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With a deafening silence and a thunderous roar of indifference the National Hockey League season has come to a merciful end. Which means, above all, that the National Basketball Association season, currently being played out in splendid isolation, can’t be far behind. For this, tens of millions will stand up and cheer.
It raises a classical question in a variation of that old existentialist dilemma about the fallen tree in the distant forest. If both of the winter sporting campaigns end and nobody notices does that mean they never really happened?
Two years from now how many people who do not live in Montreal, Toronto, or Anaheim will be able to answer the question, ‘‘Who won the 2007 Stanley Cup?’’ Or in even less time will there be general agreement that the Cleveland Cavaliers were the worst team ever to grace the NBA finals?
It may be the most important sports story of this year thus far and the fact that it is being so lightly discussed in the mainstream jock media seems a tad amazing. Are the two great winter games that have long been charter members of “the four majors” sliding toward irrelevance? Does anybody care anymore? The “numbers” say “No” and in this age wherein television ratings are considered the definitive measure of consumer interest and demand, it is always about the “numbers.”
In the NBA, shocking dips in the regular season figures led to alarming drops during the preliminary playoff rounds followed by an historic ratings humiliation in game one of the finals. Whereupon the Spurs-Cavs hassle faced the indignity of getting buried in a head-to-head match-up with the Sopranos in game two. When the crown jewel event of an institution as towering in stature as the NBA is horrified by the prospect of competing with a vulgar, soap opera that panders to the basest instincts and is polluted with gutter level violence you know something seismic is happening in the culture.
The upheaval has been building for years and the reasons are endless. Critics of the NBA’s plodding, predictable, style multiply annually. The college game shames the NBA. The league lacks personality. Marquee players are few. Too many have too much baggage. Traditional powers (like Boston) with the largest and most fervent followings are on the skids. The problems were exacerbated this year by the unattractive pairing in the Finals. Aside from the masterful Le-Bron James, every member of the Cavs’ squad is a complete stranger even to hoop junkies. San Antonio’s Spurs, the reigning titan and presumed titlist, are widely disliked. The scandal in the semi-finals when sheer thuggery committed by the Spurs was effectively rewarded by the league’s commissioner turned off many non-aligned and casual fans whose vast numbers are vital to the ratings. If his finals are bombing, David Stern can lay much of the blame on himself.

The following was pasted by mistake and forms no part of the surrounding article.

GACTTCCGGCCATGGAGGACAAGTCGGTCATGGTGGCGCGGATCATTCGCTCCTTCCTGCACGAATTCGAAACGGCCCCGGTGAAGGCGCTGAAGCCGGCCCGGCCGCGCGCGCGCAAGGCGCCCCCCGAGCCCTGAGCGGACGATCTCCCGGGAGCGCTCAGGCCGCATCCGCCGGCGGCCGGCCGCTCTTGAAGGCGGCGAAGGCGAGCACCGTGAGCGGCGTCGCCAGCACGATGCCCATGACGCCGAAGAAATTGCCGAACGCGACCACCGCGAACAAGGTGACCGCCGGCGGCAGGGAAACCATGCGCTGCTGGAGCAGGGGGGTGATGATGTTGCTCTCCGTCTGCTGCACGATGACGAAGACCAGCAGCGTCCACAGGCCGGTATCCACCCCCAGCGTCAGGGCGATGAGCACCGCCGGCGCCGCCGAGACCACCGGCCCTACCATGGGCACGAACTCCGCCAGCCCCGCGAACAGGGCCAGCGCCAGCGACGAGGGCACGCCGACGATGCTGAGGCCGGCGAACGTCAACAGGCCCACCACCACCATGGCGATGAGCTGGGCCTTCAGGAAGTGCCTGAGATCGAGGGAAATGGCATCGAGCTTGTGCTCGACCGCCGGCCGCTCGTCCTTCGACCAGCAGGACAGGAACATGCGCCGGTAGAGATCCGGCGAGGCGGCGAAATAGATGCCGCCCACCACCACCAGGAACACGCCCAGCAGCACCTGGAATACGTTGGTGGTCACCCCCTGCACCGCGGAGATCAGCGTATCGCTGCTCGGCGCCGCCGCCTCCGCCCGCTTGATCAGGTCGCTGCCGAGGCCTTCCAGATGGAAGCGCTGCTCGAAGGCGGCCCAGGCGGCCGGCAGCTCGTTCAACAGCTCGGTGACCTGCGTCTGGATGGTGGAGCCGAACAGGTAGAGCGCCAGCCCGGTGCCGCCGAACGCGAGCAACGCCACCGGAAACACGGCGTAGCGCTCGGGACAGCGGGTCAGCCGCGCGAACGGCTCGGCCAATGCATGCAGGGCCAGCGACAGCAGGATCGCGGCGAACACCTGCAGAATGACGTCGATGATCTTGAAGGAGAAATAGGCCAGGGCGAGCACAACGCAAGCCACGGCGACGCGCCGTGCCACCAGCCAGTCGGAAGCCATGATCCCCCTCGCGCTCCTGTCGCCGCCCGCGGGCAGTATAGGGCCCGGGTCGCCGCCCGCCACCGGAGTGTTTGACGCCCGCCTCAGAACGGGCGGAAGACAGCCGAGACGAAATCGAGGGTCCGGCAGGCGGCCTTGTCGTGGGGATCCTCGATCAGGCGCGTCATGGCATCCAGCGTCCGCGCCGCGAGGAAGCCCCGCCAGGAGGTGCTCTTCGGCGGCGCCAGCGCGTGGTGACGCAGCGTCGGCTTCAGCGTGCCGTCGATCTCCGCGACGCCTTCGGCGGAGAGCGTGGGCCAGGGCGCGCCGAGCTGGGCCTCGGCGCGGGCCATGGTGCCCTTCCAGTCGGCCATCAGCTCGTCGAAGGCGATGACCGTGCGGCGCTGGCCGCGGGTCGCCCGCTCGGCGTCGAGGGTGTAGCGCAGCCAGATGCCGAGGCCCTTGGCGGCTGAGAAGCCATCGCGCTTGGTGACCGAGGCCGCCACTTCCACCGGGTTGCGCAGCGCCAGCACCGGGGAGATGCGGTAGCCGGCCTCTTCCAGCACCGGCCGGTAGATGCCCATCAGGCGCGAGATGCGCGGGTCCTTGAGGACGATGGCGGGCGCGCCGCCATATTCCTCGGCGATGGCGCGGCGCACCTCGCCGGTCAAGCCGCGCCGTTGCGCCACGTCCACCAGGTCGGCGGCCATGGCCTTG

But the NBA is in hog heaven compared with its hockey brother, the NHL where what is happening is enough to make old-time believers in this wonderfully Spartan winter game -- and for the record I do count myself as one of them -- cringe in utter embarrassment. Internationally, hockey thrives on many levels. But as a largely American based sports entertainment venue represented by the inept National Hockey League it may be dead. Is that straight enough for you? Painful or otherwise this needs to be acknowledged, at long last.